The effective eMail Communicator has those four characteristics:

  1. knows the audience
  2. is literate
  3. respects integrity
  4. manages dependency

Categories of email:

  1. Regular email: email that deals with everyday topics and questions
  2. Instructional email: email that is specific about telling the stakeholder what they must do or what is expected of them
  3. Crisis email: email that is looking to solve a problem or alert the stakeholder to a potential problem
  4. Legal email: email that explains a legal position or the meaning of a legal cause
  5. Dissatisfied email: stakeholder who are not satisfied by the quality of the response or the service provided.

Governing Factors:

  1. Subject line, that is relevant, determines if the receiver is going to open your message and how quickly (ideal length between 35 and 50 characters). Use a subject line formula (e.g. Status-Topic-Action-Date) and change subject line when the subject has changed.
  2. Layout: break-up the email with sub-headings as they support scanning and suggest that there is a structure to the email. Keep the font consistent, unless you want to create a visual unsettling. Use bullet points preferably with numbers. Put important words or phrases in bold so they stand out clearly. Avoid: Italics, they are difficult to read; underlining, as it is associated with hyper texting;
  3. Tone and style. Tone is about the mood, it reflects emotion and feeling, the receiver evaluates the value of what you write. Style is the way you write, it is reflected in the linguistic way you construct sentences and use words.



Formal and respectful Avoids informal words and expressions in favour of more formal ones
Polite and courteous Acknowledges how the receiver feels and, when appropriate, will use language that reassures
Relaxed and conversational Uses informal words and avoids unnecessary words or phrasing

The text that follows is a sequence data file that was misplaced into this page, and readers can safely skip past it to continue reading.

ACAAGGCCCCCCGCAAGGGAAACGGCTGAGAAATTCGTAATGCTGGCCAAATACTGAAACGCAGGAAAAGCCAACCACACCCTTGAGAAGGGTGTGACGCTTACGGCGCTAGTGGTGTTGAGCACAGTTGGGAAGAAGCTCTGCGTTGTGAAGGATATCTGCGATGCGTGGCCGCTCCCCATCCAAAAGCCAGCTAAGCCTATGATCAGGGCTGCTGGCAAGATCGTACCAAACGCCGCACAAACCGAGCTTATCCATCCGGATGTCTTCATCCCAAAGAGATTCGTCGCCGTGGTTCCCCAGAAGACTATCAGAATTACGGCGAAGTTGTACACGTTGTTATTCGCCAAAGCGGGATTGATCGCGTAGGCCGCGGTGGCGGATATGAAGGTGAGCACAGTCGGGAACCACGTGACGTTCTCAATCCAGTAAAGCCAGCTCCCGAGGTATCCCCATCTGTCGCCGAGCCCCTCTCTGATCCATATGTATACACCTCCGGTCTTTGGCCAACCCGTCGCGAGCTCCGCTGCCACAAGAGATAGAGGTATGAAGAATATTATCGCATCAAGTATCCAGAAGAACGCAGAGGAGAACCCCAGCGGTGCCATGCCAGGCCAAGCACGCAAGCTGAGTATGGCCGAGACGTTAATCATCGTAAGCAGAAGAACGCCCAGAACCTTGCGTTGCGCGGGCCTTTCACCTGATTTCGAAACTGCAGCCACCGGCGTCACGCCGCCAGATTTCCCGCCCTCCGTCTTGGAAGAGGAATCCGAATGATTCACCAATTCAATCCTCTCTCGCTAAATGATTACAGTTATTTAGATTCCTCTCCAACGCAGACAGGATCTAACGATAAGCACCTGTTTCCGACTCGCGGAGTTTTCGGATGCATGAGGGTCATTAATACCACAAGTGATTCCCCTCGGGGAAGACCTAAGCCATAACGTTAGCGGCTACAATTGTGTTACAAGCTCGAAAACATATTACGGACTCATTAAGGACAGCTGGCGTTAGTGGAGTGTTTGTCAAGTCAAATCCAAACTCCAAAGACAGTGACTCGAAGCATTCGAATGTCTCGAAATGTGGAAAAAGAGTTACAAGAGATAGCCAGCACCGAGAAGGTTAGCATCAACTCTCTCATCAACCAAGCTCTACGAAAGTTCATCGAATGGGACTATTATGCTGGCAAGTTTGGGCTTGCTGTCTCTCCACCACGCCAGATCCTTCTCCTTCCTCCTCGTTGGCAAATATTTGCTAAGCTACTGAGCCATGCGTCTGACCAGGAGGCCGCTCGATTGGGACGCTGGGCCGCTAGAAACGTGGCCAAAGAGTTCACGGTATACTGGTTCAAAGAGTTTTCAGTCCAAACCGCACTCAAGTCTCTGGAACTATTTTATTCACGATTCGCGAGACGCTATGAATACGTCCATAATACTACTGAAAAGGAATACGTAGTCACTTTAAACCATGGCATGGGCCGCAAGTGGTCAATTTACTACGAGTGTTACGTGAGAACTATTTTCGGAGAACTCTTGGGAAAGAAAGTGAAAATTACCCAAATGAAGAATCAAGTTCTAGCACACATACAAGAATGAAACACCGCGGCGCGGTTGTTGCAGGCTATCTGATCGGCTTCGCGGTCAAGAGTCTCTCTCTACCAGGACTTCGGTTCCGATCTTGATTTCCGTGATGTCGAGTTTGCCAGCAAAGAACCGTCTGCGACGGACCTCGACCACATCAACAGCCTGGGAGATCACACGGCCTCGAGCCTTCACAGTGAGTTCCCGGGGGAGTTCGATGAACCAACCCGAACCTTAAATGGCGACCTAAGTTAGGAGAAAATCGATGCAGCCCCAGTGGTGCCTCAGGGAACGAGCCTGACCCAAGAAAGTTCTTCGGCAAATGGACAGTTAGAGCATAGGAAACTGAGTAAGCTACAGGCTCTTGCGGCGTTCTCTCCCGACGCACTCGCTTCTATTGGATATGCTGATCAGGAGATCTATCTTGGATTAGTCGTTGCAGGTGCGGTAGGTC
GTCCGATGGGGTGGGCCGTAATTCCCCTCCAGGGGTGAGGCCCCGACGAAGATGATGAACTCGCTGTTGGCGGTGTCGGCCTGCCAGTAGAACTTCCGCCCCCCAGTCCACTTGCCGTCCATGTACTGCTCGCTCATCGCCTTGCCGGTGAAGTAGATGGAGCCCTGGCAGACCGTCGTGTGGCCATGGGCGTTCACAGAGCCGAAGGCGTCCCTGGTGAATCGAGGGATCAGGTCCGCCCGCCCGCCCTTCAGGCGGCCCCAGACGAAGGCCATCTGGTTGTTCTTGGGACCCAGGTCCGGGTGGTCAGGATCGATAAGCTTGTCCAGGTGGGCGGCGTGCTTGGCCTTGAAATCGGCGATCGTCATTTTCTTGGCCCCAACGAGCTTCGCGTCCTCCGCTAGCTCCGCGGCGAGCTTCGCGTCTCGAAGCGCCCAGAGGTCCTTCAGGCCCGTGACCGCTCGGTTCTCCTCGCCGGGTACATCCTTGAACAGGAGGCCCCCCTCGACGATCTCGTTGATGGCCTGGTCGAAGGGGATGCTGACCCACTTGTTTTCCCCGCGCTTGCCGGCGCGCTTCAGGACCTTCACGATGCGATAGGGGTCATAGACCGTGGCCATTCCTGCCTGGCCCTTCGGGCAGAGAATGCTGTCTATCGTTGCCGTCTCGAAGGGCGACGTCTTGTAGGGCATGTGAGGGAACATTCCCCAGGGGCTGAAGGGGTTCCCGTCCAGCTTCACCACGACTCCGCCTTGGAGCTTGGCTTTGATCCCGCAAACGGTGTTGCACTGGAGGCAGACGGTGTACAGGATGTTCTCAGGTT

In control (of the situation) Uses short sentences and writes with purpose
Informative and helpful Gives clear and concise information that is easy to follow and understand


  1. Readability: it means the quality of written language that makes it easy to read and understand. Influencing factors are:
    1. The length of a sentence
    2. The number of syllables in a word
    3. Strange words
    4. Complex phrasing.

There are many formulas that test readability: visit

5. Plain language:

  • Write short sentences, ideally 15-20 words. Otherwise you can:
    • Use more full stops
    • Restart with connectors (however, so, but,…)
    • Say less by avoiding repetition
  • Use bullet points. Use a numbered list when you write about a certain number of issues to be discussed. Put a full stop on the final bullet point, as you are ending the sentence. They work best in odd numbers (3,5,7)
  • Favour the active voice. It’s clearer and more direct. It puts the action at the beginning of the sentence
  • Use simple words. Don’t be afraid of using simple words, readers are in a hurry for clarity and concision.
Sounding Words Plain Words
As a consequence of because
Despite the fact that Although, despite
Due to the fact that, in view of the fact that As, because
Erroneous wrong
If this is the case If so
Necessitate Need, have to require
The law provides that The law says
With reference to About, concerning
thereafter Then, afterwards
Manner way

Remember: it’s about speed – the most amount of information using the least number of words.

  1. Tribal words: they are words that belong to a group of people or a sector or a whole organisation. If used correctly, they create a sense of belonging, if not they are exclusive because they become a jargon.



  1. To better structure your information, you can use the questions as sub-headings to enhance scanning (the way most people read nowadays). Make a list of 5 to 7 questions about the topic, and then provide short, concise answers to them.
  2. The inverted pyramid
    • Important information at the top
    • Then answer to: WHO, WHAT, WHEN, WHERE, WHY (how)
    • Adhere to 80:20 rule.

Traditional is: the problem, statement or observation followed by a discussion of options, theories or methods. It ends with a result and a conclusion.

Email approach: start with the information that is more important to the reader (confirmation of request or objective). Then follow it with supporting information and end with background details.

  1. Chunking
    • It is used for online publishing.
    • Each sentence is a paragraph.
    • There is an increase of scrolling but readers have no problem with it.
    • It’s good for a lot of news and factual information.
    • Chunking makes the text less tiring on the eye when reading.